A superior court judge dealt a setback to two members of the Oakland Police Commission on Tuesday by ruling that they have no legal basis for blocking the city process that is resulting in their replacement on the commission.
Last month, Police Commission Chair Tyfahra Milele and commissioner David Jordan filed a lawsuit against the city of Oakland and attorney Jim Chanin in an attempt to stop the city from replacing them when their terms expire in October.
Milele and Jordan accused Chanin of having “profound legal and financial conflicts of interests” that led him to oppose their reappointments. Chanin chairs the city’s selection panel that is tasked with picking nominees for the Police Commission and forwarding them to the City Council, which makes the final decision about who to appoint. In July, the selection panel unanimously rejected Milele and Jordan’s applications. The City Council is expected to vote on the matter at an upcoming meeting.
In addition to seeking a restraining order to prevent the city from replacing them, Milele and Jordan’s lawsuit sought to remove Chanin from the selection panel.
Superior Court Judge Jenna Whitman weighed in today at a hearing in a downtown courtroom, denying the commissioners’ request for an injunction and describing Milele and Jordan’s claims as “weak” and “tenuous.”
Whitman acknowledged the current “political conflict” in Oakland over the future of the Police Commission, but said the commissioners and their attorney, Ann Kariuki, hadn’t provided enough evidence to show that any laws have been broken by Chanin, the rest of the selection panel, or anyone with the city of Oakland.
Whitman said one of the central allegations made by Milele and Jordan—that Chanin opposed their reappointments for personal financial reasons, because their effectiveness at supervising OPD could lead to the department getting free of federal court oversight, which Chanin is paid to oversee—didn’t hold water.
OPD has been under federal oversight since 2003 as a result of the Riders case, in which a group of officers was exposed for beating people, planting drugs, and filing false reports. Since then, OPD has worked toward completing 52 reform tasks, but along the way new examples of civil rights violations, crimes, and misconduct by officers, including by chiefs and other command staff, have prolonged the oversight process.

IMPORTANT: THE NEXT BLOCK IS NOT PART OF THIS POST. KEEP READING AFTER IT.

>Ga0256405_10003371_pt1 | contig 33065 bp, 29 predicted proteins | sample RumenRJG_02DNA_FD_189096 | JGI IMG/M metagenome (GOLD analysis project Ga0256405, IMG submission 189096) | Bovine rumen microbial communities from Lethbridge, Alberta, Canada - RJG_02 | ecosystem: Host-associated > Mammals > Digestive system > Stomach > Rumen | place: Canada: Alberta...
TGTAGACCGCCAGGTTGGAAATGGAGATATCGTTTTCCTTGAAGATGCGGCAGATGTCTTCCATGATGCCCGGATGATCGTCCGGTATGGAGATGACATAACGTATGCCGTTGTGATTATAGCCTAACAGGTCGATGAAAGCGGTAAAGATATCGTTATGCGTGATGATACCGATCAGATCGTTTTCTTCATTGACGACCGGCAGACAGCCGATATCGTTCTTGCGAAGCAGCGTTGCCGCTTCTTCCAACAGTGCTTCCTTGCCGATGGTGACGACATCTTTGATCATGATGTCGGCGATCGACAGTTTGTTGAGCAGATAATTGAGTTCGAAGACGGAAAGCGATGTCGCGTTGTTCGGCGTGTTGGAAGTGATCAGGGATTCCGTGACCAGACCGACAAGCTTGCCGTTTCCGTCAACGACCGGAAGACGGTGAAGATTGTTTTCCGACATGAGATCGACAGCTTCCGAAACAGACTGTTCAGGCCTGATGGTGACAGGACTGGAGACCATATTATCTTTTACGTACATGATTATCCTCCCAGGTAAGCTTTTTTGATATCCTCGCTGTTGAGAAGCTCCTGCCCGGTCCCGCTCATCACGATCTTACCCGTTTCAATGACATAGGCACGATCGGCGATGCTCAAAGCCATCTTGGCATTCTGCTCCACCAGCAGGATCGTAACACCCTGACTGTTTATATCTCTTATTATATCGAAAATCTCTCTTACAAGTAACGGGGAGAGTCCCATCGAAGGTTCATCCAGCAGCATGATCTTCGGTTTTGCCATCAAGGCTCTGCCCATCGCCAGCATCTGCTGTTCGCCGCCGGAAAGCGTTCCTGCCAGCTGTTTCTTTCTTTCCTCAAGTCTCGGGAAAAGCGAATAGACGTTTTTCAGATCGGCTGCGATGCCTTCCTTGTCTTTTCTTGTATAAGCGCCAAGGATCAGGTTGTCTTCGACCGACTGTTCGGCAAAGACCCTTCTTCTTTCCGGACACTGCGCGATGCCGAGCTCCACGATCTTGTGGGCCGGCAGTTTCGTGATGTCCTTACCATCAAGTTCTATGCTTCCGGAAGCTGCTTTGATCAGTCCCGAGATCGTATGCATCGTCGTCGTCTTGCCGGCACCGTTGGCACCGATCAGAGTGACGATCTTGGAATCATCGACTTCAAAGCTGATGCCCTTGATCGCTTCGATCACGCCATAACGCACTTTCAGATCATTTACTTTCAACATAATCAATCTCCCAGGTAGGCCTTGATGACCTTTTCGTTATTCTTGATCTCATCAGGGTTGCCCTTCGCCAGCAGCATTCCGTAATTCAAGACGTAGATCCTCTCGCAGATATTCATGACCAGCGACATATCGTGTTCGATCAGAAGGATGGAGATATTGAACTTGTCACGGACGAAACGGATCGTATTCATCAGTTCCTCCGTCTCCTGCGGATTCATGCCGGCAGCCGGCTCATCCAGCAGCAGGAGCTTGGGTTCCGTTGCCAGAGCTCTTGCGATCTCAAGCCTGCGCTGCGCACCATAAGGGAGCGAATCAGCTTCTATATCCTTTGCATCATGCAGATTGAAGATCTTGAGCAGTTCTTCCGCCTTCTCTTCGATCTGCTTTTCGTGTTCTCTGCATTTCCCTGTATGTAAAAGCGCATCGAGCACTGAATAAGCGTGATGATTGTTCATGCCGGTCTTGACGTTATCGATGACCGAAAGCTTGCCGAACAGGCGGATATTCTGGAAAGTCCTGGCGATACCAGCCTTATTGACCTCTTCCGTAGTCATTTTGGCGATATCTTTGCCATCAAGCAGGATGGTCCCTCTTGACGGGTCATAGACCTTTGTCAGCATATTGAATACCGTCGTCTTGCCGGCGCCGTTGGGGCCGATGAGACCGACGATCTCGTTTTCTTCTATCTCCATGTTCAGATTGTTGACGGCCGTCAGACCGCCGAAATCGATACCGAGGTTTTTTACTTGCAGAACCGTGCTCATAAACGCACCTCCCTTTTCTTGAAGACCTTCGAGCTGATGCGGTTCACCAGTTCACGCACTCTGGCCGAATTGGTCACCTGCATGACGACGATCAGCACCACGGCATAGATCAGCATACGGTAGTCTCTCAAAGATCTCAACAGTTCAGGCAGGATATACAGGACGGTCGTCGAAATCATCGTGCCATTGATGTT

The allegation that Chanin is taking steps to further prolong oversight “rests on the presumption that Mr. Chanin has more power than he really has,” said the judge. Only a federal court has the authority to decide when OPD has met its reform requirements, said Whitman, and the federal court supervises Chanin’s work and determines his attorney fees.
In a brief interview, Chanin said he feels insulted by Milele and Jordan’s allegations. He said he voted for both to become police commissioners when they were first appointed three years ago but that he and the rest of the selection panel felt it was time for new leaders to join the commission.
“I appreciate that the court recognized that my actions and those of the selection panel were completely appropriate,” he told The Oaklandside today.
Milele and Jordan’s attorney did not respond to a call after the hearing seeking comment.
In a brief to the court, Oakland’s city attorney said they don’t see a conflict in Chanin’s work as both a member of the selection panel and an attorney helping to oversee the reforms at OPD. In fact, argued Deputy City Attorney Hannah Edwards, the two roles are aligned.
“Indeed, Chanin’s work on [the reform case] lends him significant insight into the workings of OPD and the ways in which the department has room to improve,” wrote Edwards. “This may be why he was chosen to serve on the Selection Panel.”
Milele and Jordan’s attorneys strongly disagreed during today’s hearing, saying Chanin “has a financial interest in the longer the [federal oversight] case goes on.”
Kariuki accused Chanin of “sabotaging” members of the police commission through “falsehoods” and keeping the commission in the dark about goings on inside OPD, including the recent misconduct cases that led to Police Chief LeRonne Armstrong’s firing in February.
The commissioners also argued that their due process rights had been violated by Chanin and the selection panel. But the judge agreed with the city that nothing about the process that resulted in them not being nominated for another term was illegal and conflict of interest rules weren’t violated.
The judge’s decision may not be the end of the case. Milele and Jordan, and Ginelle Harris, a former police commissioner who is also part of the lawsuit, can choose to move ahead with their claims and ask for a jury trial.